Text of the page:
Arte-Factual: Chimú Bird Carving

In the last edition of Arte-Factual, I looked at the Toltec Atlantes pillars that could be found in and around Qualopec’s tomb in the original Tomb Raider. In this edition, I will re-visit Qualopec’s tomb and examine another Pre-Columbian motif that can be seen on the walls of the fictional Atlantean king’s tomb: that of a Chimú bird carving.

Lara Croft explores Qualopec's tomb and sees a wall decoration modelled after a Chimú bird carving.
Lara explores Qualopec’s tomb. Photo credit: Tombraidergirl.Com.

When the first Tomb Raider came out, I was studying Peruvian pottery and iconography as part of a GCSE art project, so I got some pleasure out of spotting real-life artefacts and imagery in the game. One of the motifs I recognized from my books was the bird motif seen in the screenshot above. This motif was most likely based on a series of friezes that adorn the walls of a citadel at the Chan Chan archaeological site near the city of Trujillo in northern Peru.

Constructed in the mid-ninth century AD and covering a total area of around 20 square kilometres, Chan Chan is the largest adobe settlement in the world. It was the capital of Chimor, the kingdom of the Chimú people. The Chimú are thought to be descendants of the Moche, who occupied north-western Peru from about 100 AD to 800 AD and were renowned for their ceramic art and complex irrigation systems.

Bird carvings on an adobe wall in Chan Chan (Photo credit: CRATerre)
Bird carvings on an adobe wall in Chan Chan. Photo credit: CRATerre.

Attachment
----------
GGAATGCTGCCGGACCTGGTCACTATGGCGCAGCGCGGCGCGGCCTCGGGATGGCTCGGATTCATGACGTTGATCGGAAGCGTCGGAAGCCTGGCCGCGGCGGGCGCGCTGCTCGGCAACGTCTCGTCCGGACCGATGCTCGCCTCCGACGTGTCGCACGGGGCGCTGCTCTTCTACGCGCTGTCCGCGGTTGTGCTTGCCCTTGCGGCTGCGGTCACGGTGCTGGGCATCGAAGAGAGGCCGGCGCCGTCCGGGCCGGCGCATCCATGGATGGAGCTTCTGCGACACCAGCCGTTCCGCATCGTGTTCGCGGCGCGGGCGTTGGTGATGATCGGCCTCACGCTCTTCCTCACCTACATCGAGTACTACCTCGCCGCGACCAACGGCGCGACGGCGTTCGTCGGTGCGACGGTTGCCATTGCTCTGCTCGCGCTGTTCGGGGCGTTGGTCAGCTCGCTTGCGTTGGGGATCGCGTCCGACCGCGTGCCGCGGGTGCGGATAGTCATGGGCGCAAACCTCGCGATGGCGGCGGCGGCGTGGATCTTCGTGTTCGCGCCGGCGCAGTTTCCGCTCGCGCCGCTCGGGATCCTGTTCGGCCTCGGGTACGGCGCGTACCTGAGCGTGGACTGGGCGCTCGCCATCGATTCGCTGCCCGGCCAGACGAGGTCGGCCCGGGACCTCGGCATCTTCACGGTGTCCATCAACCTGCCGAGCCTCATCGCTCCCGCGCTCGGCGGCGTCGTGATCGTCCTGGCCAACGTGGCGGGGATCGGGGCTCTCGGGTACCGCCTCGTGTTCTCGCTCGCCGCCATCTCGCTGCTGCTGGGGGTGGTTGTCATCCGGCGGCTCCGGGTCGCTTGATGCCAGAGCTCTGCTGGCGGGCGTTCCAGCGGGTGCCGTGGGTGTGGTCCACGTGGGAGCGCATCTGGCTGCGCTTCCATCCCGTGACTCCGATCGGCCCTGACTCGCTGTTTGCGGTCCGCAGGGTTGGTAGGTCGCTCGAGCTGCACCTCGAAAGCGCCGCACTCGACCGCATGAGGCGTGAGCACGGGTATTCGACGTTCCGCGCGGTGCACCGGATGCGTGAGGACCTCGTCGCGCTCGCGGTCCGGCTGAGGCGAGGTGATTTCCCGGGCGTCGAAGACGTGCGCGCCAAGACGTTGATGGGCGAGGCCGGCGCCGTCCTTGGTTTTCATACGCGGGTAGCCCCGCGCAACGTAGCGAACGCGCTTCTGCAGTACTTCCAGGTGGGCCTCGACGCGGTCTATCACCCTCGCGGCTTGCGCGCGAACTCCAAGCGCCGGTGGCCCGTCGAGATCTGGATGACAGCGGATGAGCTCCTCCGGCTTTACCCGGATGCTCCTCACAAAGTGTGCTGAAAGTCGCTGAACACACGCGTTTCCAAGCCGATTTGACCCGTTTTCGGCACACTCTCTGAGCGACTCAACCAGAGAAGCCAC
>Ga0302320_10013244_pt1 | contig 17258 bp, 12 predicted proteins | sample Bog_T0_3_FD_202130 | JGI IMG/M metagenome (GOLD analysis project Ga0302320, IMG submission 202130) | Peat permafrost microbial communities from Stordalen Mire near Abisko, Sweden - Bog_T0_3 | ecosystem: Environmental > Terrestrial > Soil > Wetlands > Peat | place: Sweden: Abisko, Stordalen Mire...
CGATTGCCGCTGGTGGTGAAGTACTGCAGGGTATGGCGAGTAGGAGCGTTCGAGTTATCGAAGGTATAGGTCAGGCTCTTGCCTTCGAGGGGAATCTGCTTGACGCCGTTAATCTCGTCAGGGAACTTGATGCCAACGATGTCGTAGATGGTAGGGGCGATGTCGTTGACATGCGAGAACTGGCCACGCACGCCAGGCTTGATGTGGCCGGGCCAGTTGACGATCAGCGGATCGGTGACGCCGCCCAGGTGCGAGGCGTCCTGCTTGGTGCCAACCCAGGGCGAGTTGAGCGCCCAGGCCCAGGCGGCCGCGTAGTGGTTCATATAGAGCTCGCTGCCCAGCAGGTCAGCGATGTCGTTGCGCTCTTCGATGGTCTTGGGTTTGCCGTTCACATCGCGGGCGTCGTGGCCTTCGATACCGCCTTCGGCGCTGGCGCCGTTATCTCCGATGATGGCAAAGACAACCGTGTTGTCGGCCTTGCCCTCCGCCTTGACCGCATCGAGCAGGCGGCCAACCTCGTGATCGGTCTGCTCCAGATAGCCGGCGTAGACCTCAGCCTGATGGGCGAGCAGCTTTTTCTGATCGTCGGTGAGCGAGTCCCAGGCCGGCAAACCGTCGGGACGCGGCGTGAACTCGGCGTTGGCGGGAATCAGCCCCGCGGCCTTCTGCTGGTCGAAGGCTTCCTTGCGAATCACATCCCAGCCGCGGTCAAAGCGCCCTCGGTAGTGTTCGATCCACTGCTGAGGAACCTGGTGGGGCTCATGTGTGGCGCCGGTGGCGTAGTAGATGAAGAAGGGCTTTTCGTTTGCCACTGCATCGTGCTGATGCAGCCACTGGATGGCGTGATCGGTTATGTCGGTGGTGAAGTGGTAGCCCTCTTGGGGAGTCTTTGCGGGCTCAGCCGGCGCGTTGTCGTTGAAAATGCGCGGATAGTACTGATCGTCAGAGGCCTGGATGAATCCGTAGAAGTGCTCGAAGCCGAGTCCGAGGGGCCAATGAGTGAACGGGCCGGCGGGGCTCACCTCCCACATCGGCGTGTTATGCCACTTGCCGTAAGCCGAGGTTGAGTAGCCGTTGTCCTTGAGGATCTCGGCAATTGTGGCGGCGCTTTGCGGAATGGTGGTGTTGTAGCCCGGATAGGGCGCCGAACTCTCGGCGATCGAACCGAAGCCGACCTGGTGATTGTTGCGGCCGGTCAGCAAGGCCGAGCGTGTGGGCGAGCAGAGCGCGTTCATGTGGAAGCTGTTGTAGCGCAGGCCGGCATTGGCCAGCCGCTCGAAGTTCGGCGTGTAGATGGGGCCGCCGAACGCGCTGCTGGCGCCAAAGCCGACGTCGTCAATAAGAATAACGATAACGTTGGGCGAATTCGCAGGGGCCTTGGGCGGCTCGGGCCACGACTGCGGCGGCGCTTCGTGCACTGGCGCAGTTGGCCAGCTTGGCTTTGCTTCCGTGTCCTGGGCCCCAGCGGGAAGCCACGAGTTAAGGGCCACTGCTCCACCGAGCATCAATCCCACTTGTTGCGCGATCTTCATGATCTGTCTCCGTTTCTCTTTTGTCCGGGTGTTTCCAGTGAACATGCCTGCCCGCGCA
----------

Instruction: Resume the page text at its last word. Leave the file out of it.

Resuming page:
Like their predecessors, the Chimú produced beautiful pottery, metalwork, and textiles and developed a vast network of canals to supply Chan Chan and the surrounding farmland with much-needed water. They worshipped the moon, believing that it controlled the weather and growth in crops. In sharp contrast to the Inca, they saw the sun as a powerful, but destructive force.

Due to its proximity to the Pacific Ocean, Chan Chan had a thriving fishing industry, so it is perhaps unsurprising that the walls of the site’s ten ciudadelas (citadels) and other buildings are adorned with stylized carvings of sea birds, fish, crabs, turtles, fishing nets, and other marine imagery. I’ve been unable to determine the species featured in the motif – and the Chimú bird carving seen in the game – but it may be a pelican or possibly even a vulture or parrot. If anyone knows what it’s supposed to be, please let me know.

The bird motif that was probably the inspiration for the Chimú bird carving seen in Qualopec's tomb.
The same bird motif can be seen on several walls at the Chan Chan site. Photo credit: Wikimedia Commons.

Unfortunately, the Chan Chan ruins are slowly being eroded as a result of changing weather patterns in the region and earthquakes have damaged a number of centuries-old adobe structures. What’s more, much of the site has been plundered by grave robbers (huaqueros) in their search for marketable antiquities. The local government’s efforts to curb the trade in illicit antiquities has had limited success.